Here in Australia we write ourselves the narrative of the battler; hard-done-by working class hero, struggling to get ahead. The reality, however, is far, far different. We’re incredibly wealthy. Daily we take for granted riches of which much of the world can only dream, and yet somehow we think we deserve it, that we’ve earnt the good life that has befallen us by the sheer luck of being born on these fortunate shores.
We turn on a tap and we have clean drinking water. How lucky are we? So lucky that we think nothing of using this precious resource to flush our toilets and water our plants. Over 780 million people lack access to safe drinking water[1, 2] and we let it run down the drain then complain about the cost.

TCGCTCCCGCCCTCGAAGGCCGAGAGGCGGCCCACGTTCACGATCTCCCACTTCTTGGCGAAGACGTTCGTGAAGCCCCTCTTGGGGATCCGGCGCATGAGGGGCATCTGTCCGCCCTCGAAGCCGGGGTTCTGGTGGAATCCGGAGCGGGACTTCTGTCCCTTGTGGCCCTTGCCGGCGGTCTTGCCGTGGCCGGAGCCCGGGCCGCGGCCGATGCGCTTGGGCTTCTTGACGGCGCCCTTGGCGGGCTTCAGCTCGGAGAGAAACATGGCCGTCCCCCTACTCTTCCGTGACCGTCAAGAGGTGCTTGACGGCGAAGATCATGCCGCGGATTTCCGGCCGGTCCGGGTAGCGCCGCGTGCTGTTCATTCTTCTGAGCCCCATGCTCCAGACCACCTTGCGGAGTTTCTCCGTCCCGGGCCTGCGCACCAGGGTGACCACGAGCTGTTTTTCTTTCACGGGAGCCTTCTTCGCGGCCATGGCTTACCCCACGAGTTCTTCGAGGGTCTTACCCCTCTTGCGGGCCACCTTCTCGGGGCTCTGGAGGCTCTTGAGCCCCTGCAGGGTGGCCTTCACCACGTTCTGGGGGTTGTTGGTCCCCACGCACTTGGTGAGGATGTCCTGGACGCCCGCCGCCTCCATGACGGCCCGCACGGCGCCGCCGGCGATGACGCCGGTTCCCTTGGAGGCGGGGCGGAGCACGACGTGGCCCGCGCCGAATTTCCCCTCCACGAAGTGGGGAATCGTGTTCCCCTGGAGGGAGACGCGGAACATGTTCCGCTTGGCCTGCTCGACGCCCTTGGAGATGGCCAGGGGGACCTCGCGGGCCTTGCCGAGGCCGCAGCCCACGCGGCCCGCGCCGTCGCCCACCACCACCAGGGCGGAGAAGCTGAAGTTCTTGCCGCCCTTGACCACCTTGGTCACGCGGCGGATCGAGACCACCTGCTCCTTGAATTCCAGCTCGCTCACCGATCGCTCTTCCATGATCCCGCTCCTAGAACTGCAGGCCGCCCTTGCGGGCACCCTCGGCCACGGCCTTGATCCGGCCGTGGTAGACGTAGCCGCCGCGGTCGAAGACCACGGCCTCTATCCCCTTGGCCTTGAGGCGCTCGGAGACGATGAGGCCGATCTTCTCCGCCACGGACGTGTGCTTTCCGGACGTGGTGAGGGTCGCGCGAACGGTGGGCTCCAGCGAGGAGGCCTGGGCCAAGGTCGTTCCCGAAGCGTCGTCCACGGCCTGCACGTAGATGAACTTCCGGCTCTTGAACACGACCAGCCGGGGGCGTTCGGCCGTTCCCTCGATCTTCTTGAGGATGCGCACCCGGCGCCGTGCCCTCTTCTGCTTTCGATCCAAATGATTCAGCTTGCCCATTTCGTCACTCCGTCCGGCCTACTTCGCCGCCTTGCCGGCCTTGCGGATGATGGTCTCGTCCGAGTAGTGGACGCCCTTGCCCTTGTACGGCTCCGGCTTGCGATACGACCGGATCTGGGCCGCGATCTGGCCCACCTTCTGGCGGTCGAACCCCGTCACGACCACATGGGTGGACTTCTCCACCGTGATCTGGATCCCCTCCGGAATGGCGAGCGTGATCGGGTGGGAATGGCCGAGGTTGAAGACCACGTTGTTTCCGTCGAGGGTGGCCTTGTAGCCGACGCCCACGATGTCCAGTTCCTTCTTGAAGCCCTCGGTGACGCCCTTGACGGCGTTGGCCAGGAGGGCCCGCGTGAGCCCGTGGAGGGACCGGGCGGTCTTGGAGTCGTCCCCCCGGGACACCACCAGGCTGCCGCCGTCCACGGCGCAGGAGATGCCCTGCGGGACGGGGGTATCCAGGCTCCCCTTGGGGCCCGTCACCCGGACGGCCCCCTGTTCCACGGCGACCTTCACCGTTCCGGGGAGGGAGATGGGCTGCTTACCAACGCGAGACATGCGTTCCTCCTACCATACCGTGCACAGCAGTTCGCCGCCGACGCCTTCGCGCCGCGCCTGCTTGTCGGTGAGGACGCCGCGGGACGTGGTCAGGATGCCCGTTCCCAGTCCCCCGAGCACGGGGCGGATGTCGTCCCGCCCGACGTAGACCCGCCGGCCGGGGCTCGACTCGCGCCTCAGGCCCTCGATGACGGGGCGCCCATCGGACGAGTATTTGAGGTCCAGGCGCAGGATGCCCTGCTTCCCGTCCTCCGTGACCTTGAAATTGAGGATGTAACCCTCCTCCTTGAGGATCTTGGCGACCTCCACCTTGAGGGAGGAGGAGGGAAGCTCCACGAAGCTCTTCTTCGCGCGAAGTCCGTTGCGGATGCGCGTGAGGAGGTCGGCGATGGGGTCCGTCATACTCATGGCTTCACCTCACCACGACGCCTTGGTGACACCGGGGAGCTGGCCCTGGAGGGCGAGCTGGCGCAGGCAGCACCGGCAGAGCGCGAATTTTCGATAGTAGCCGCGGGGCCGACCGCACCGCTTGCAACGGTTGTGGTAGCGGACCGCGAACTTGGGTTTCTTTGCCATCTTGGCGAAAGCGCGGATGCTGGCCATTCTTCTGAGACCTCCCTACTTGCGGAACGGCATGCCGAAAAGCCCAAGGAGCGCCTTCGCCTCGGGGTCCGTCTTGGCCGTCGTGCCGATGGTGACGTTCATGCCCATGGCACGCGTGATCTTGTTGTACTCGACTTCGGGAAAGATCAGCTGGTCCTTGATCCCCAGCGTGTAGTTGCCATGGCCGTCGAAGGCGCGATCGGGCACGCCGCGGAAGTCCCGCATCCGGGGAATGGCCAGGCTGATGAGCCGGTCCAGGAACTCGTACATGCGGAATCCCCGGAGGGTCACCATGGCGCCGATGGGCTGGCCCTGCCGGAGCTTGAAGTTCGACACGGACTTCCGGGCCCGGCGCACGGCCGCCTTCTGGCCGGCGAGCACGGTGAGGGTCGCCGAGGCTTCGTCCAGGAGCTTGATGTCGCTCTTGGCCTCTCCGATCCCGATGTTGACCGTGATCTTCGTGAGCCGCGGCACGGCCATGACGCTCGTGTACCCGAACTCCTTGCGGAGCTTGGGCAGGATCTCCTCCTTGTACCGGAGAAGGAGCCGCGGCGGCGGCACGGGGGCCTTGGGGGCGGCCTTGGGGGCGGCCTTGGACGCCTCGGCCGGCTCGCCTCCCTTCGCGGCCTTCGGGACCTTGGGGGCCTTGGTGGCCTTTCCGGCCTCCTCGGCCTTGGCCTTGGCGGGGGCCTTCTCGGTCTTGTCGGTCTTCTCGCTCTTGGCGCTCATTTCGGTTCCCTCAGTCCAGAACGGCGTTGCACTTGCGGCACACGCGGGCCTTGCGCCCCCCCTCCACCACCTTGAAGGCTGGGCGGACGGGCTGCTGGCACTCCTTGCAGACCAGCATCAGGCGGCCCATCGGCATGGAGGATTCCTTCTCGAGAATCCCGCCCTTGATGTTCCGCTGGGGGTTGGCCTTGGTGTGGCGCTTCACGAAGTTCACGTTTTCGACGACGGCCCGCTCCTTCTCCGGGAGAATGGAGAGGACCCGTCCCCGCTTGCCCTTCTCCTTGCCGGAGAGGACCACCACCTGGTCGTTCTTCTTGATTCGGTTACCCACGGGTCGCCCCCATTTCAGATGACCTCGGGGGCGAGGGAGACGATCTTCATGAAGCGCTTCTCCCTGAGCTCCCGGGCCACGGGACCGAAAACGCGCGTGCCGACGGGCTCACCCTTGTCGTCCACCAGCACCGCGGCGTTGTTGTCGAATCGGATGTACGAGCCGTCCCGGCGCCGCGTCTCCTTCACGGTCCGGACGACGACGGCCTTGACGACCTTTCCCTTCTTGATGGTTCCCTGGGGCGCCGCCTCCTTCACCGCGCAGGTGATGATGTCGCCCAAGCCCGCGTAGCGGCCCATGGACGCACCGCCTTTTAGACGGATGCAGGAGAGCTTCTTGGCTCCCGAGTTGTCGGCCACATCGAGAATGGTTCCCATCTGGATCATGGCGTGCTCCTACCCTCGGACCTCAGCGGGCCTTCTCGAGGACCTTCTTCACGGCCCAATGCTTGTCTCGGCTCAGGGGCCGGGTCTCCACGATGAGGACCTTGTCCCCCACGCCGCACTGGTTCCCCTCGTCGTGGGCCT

Safe, clean water, on demand, at a fraction of the true cost. Want it hot? Turn on another tap and let electricity or gas work it’s wonders. Energy that’s cheap and reliable enough to heat our water 24-7. Energy so cheap that I’m sitting here, running a computer and monitor and listening to the radio while a pot of chickpeas simmers on the stove and a head of garlic roasts in the oven (I’m making humus). Yes, I’ve turned the lights off in the rooms I’m not using and I’m working by a single energy-efficient globe but even then my bills tell me I use an average of 15 KWH per day, which is only a little below the average for my dwelling type and suburb. I can do better (and yes, long, hot showers remain my biggest guilty pleasure. Maybe next year’s promise for World Environment Day…).